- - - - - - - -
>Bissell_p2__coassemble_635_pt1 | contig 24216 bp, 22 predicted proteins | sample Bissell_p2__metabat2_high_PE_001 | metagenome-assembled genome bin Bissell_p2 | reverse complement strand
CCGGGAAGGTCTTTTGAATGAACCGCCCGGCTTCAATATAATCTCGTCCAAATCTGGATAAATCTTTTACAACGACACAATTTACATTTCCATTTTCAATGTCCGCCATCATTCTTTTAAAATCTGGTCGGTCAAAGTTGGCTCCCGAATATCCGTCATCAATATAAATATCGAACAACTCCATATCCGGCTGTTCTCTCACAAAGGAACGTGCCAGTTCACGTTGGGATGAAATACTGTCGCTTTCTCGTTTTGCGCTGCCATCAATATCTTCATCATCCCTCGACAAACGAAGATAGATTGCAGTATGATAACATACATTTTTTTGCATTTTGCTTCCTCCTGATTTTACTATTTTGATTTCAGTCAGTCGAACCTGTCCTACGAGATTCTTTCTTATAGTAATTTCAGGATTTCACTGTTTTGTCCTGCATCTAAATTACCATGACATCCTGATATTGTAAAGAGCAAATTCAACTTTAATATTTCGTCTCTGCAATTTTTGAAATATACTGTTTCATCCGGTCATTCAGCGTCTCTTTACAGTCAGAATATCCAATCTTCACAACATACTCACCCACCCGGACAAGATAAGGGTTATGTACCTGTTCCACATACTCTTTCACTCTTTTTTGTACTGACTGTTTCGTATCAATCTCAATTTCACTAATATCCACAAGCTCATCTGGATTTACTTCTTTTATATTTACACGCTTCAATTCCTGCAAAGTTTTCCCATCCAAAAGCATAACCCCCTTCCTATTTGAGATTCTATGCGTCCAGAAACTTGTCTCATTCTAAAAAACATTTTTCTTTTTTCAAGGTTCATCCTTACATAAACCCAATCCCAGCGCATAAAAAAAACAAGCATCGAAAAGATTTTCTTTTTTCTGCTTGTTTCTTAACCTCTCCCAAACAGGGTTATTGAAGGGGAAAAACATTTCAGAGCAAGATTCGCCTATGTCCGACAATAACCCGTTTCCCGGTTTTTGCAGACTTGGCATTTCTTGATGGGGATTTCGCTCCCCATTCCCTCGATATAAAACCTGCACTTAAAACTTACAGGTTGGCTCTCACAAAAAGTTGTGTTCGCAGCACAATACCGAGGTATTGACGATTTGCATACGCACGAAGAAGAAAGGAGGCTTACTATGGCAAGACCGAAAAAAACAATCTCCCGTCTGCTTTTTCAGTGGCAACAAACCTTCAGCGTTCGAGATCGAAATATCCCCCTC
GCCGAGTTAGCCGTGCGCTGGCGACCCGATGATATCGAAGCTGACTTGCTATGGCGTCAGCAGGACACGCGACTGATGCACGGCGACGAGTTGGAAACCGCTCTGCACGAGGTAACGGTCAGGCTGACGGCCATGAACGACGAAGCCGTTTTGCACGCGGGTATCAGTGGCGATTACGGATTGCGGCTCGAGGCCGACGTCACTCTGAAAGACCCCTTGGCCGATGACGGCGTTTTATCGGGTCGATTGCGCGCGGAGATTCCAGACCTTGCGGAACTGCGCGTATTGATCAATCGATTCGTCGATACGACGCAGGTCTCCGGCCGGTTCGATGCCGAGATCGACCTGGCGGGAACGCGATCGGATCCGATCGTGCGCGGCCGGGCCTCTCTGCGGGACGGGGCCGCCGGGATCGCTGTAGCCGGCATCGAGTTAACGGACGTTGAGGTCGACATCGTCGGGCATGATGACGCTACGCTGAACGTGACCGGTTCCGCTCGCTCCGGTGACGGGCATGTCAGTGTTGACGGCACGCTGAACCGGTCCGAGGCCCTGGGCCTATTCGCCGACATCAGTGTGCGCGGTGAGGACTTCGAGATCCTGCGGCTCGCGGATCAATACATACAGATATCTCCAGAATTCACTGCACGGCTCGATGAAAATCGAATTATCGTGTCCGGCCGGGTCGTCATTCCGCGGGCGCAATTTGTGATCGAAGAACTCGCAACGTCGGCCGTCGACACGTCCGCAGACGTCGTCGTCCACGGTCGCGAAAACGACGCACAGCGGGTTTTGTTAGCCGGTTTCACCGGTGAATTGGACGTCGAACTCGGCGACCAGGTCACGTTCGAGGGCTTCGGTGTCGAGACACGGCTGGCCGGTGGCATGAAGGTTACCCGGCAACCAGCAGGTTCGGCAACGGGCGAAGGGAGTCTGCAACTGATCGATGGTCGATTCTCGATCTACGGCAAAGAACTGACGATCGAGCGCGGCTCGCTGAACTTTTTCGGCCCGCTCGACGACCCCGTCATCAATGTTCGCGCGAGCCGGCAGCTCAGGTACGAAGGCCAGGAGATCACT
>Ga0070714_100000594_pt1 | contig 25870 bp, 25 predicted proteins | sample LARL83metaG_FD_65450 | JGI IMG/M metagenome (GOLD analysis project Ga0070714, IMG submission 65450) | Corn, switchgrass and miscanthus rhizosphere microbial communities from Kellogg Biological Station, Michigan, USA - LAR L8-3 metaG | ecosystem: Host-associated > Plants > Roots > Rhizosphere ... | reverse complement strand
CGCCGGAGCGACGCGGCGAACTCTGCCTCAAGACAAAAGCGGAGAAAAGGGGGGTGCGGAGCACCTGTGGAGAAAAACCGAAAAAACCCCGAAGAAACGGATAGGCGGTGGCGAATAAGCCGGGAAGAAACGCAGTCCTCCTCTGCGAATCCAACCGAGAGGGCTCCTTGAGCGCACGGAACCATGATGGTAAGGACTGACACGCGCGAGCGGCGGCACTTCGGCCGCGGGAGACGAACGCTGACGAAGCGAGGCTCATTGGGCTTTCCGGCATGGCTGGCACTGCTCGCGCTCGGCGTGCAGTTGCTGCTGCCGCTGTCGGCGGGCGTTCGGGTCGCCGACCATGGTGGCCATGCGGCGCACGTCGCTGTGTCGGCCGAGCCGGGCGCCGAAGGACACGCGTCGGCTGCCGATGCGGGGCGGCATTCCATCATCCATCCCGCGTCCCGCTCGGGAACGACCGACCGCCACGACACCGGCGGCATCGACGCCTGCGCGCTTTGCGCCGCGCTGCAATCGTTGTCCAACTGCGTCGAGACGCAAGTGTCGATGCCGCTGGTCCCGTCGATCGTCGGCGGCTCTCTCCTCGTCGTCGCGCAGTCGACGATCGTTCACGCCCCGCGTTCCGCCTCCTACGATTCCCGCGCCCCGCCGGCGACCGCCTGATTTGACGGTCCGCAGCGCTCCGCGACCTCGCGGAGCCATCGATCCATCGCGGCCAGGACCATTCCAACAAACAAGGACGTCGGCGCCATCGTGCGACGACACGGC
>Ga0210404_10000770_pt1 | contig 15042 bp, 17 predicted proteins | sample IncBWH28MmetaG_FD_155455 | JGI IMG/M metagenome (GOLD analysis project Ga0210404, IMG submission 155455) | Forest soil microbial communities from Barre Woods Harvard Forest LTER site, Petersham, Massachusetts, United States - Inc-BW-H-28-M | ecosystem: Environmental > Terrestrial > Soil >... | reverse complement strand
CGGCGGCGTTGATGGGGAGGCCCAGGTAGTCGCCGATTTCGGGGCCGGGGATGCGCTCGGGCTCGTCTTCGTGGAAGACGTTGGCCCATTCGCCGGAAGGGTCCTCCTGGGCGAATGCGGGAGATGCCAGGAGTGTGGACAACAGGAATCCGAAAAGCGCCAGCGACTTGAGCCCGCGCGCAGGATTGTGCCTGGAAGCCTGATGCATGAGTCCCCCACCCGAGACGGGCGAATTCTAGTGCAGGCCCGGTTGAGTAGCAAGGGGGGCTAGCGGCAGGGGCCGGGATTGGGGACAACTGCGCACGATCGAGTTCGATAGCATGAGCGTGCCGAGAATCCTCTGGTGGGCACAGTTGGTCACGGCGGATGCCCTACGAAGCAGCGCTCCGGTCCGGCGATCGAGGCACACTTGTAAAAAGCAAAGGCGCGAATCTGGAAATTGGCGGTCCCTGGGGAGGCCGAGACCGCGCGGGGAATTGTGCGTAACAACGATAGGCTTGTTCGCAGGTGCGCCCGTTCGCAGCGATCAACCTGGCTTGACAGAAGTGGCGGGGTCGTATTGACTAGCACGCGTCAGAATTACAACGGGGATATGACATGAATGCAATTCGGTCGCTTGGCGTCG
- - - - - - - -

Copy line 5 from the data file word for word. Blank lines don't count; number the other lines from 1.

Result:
CGCCGGAGCGACGCGGCGAACTCTGCCTCAAGACAAAAGCGGAGAAAAGGGGGGTGCGGAGCACCTGTGGAGAAAAACCGAAAAAACCCCGAAGAAACGGATAGGCGGTGGCGAATAAGCCGGGAAGAAACGCAGTCCTCCTCTGCGAATCCAACCGAGAGGGCTCCTTGAGCGCACGGAACCATGATGGTAAGGACTGACACGCGCGAGCGGCGGCACTTCGGCCGCGGGAGACGAACGCTGACGAAGCGAGGCTCATTGGGCTTTCCGGCATGGCTGGCACTGCTCGCGCTCGGCGTGCAGTTGCTGCTGCCGCTGTCGGCGGGCGTTCGGGTCGCCGACCATGGTGGCCATGCGGCGCACGTCGCTGTGTCGGCCGAGCCGGGCGCCGAAGGACACGCGTCGGCTGCCGATGCGGGGCGGCATTCCATCATCCATCCCGCGTCCCGCTCGGGAACGACCGACCGCCACGACACCGGCGGCATCGACGCCTGCGCGCTTTGCGCCGCGCTGCAATCGTTGTCCAACTGCGTCGAGACGCAAGTGTCGATGCCGCTGGTCCCGTCGATCGTCGGCGGCTCTCTCCTCGTCGTCGCGCAGTCGACGATCGTTCACGCCCCGCGTTCCGCCTCCTACGATTCCCGCGCCCCGCCGGCGACCGCCTGATTTGACGGTCCGCAGCGCTCCGCGACCTCGCGGAGCCATCGATCCATCGCGGCCAGGACCATTCCAACAAACAAGGACGTCGGCGCCATCGTGCGACGACACGGC